E-commerce is democratising the market for female hygiene products in India.
Thanks to the anonymity of online shopping, more women are experimenting with alternative products like tampons and menstrual cups and going beyond sanitary napkins, according to Flipkart.
Even though sanitary napkin sales command an 80% share of the segment for the Walmart-owned retailer, the significant rest includes intimate care products such as hygiene oils and gel, urination devices and menstrual cups.
“Online selling platforms provide customers a wide range of products, offers and discretion in delivery – encouraging women to experiment with purchase choices,” Nishit Garg, Flipkart head for books, general merchandise and home, told Quartz over email.
Going by the sales data, Flipkart identified that tier-1 towns and metros are leading in the demand for tampons and menstrual cups.
However, the popularity of these products is now trickling down to smaller towns as well.
Flipkart claims its feminine hygiene products’ sales witnessed a five-fold growth in the April-June period, mostly led by demand from tier-2 and tier-3 cities.
“Nearly 100 million of India’s 300 million to 400 million strong middle class currently live in tier-2 and tier-3 cities,” suggested Garg of Flipkart. “Many women in these places lack access to brick-and-mortar stores where they can purchase hygiene products. So, now they are turning to online channels.”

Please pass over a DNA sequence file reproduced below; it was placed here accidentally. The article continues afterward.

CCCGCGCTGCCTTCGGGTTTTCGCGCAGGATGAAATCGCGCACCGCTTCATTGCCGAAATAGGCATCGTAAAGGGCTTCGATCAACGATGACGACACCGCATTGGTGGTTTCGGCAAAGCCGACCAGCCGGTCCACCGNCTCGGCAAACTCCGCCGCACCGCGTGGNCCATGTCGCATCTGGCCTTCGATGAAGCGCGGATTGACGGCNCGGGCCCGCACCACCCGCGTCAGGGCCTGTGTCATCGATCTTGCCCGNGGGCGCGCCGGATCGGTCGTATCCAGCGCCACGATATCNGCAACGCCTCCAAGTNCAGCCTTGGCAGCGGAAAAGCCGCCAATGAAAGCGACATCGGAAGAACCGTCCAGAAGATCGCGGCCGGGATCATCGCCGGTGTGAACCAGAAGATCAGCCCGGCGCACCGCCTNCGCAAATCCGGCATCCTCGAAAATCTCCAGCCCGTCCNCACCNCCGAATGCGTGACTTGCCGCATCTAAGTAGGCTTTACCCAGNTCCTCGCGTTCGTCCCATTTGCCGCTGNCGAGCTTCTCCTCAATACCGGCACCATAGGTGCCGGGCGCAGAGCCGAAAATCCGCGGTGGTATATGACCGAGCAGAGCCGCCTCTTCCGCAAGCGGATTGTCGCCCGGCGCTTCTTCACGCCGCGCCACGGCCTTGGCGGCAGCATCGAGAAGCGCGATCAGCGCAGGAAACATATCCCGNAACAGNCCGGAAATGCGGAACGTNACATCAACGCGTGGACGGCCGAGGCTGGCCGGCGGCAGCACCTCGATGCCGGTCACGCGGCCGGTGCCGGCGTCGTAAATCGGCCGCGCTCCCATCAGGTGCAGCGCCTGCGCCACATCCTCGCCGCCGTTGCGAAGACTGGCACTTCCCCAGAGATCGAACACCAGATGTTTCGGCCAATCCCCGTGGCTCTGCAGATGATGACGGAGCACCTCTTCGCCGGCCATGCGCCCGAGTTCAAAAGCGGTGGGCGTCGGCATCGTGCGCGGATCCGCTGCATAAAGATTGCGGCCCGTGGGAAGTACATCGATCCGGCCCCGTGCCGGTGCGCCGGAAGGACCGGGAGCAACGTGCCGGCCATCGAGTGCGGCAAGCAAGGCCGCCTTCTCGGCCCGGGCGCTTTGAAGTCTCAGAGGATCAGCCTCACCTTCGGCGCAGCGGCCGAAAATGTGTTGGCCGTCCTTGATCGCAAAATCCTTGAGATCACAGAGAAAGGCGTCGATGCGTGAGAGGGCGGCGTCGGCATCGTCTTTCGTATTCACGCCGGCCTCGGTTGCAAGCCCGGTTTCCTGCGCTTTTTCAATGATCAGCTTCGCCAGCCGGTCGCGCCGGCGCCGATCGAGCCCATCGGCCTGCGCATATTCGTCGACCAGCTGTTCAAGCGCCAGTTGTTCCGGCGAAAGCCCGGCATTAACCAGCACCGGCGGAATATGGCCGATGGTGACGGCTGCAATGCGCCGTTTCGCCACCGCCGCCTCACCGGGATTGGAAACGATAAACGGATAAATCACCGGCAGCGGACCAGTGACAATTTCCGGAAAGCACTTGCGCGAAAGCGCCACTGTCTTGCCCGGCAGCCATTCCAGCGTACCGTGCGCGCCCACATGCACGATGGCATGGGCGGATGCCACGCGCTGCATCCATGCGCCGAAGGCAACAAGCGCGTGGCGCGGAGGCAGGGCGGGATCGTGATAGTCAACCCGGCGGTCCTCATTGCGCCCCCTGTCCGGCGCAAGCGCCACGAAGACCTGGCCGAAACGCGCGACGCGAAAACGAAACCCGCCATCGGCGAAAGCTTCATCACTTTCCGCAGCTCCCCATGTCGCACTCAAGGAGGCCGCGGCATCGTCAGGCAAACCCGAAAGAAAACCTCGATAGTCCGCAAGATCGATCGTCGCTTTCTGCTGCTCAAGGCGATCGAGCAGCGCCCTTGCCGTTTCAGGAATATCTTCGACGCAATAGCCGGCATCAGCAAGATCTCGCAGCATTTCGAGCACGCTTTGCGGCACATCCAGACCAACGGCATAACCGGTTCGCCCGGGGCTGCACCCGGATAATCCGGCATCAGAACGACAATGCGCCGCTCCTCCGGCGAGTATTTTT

For instance, the Delhi-based tampon maker Visionaari, claims that about 50% of its orders now come from tier-2 and tier-3 regions. Gauri Singhal, founder of Visionaari, which markets the FLOH brand of tampons, said, “Because of the easy access at the click of a button and the convenience of getting products delivered home, there is traction in places like Bihar, Jharkhand, Uttarakhand and Uttar Pradesh.”
Thanks to the demand from smaller towns, the prospects look bright for the segment.
The share of feminine hygiene products in India’s overall online retail is still in low single-digits, according to various industry estimates. But it is growing.
In 2017, sales stood at $340 million and were estimated would grow to $522 million by 2020, according to the market research firm Euromonitor.
North and East Indian states lead the demand.
The popularity of the devices has also spawned a number of startups like Carmesi, Nua, Heyday and Azah, besides Visionaari. They’re keen to tap millennial girls and working women who are looking for differentiated products and are open to experimenting.
Deep Bajaj, the founder of PeeBuddy, the Gurugram-based manufacturer of Sirona – modern menstrual and intimate hygiene products, and PeeBuddy – a disposable, portable urination device for women, acknowledges the work done by established sanitary napkin brands like Whisper and Stayfree in spreading awareness around period hygiene.
However, now, “the market is moving towards products that offer convenience and are personalised,” explained Bajaj. “If a woman has polycystic ovarian disease, then menstrual cups are the best option for her, not sanitary napkins.”
Flipkart also claimed it has seen an increase in the demand for eco-friendly products in female hygiene. “Apart from cost-effectiveness, minimal waste generation is one of the major driving factors behind the increasing adoption of products like menstrual cups and reusable cloth pads,” said Garg.
This article first appeared on Quartz.
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